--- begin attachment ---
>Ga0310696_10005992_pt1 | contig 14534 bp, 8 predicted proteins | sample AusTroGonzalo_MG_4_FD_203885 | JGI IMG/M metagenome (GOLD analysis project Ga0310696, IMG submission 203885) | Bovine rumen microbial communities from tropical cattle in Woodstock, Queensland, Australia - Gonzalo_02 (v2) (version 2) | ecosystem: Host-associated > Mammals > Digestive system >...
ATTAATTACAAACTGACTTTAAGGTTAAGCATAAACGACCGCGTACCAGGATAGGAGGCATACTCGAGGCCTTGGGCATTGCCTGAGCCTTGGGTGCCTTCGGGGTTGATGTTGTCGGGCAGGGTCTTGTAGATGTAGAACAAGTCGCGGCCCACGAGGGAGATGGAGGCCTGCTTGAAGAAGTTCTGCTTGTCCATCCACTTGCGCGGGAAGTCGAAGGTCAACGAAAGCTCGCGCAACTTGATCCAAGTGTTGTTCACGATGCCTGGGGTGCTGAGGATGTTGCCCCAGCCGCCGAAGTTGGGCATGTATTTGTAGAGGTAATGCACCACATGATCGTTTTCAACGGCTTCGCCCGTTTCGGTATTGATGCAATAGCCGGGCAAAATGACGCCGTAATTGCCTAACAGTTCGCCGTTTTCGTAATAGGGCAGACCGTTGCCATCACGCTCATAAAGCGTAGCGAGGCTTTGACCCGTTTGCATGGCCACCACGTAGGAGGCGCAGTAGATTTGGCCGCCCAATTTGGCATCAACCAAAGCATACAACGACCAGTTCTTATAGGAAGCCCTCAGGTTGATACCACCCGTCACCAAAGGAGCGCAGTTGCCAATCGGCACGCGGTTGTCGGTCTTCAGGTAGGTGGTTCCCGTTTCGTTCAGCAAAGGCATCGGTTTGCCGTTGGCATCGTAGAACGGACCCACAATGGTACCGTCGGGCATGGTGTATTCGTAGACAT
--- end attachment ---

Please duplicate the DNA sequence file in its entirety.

>Ga0310696_10005992_pt1 | contig 14534 bp, 8 predicted proteins | sample AusTroGonzalo_MG_4_FD_203885 | JGI IMG/M metagenome (GOLD analysis project Ga0310696, IMG submission 203885) | Bovine rumen microbial communities from tropical cattle in Woodstock, Queensland, Australia - Gonzalo_02 (v2) (version 2) | ecosystem: Host-associated > Mammals > Digestive system >...
ATTAATTACAAACTGACTTTAAGGTTAAGCATAAACGACCGCGTACCAGGATAGGAGGCATACTCGAGGCCTTGGGCATTGCCTGAGCCTTGGGTGCCTTCGGGGTTGATGTTGTCGGGCAGGGTCTTGTAGATGTAGAACAAGTCGCGGCCCACGAGGGAGATGGAGGCCTGCTTGAAGAAGTTCTGCTTGTCCATCCACTTGCGCGGGAAGTCGAAGGTCAACGAAAGCTCGCGCAACTTGATCCAAGTGTTGTTCACGATGCCTGGGGTGCTGAGGATGTTGCCCCAGCCGCCGAAGTTGGGCATGTATTTGTAGAGGTAATGCACCACATGATCGTTTTCAACGGCTTCGCCCGTTTCGGTATTGATGCAATAGCCGGGCAAAATGACGCCGTAATTGCCTAACAGTTCGCCGTTTTCGTAATAGGGCAGACCGTTGCCATCACGCTCATAAAGCGTAGCGAGGCTTTGACCCGTTTGCATGGCCACCACGTAGGAGGCGCAGTAGATTTGGCCGCCCAATTTGGCATCAACCAAAGCATACAACGACCAGTTCTTATAGGAAGCCCTCAGGTTGATACCACCCGTCACCAAAGGAGCGCAGTTGCCAATCGGCACGCGGTTGTCGGTCTTCAGGTAGGTGGTTCCCGTTTCGTTCAGCAAAGGCATCGGTTTGCCGTTGGCATCGTAGAACGGACCCACAATGGTACCGTCGGGCATGGTGTATTCGTAGACAT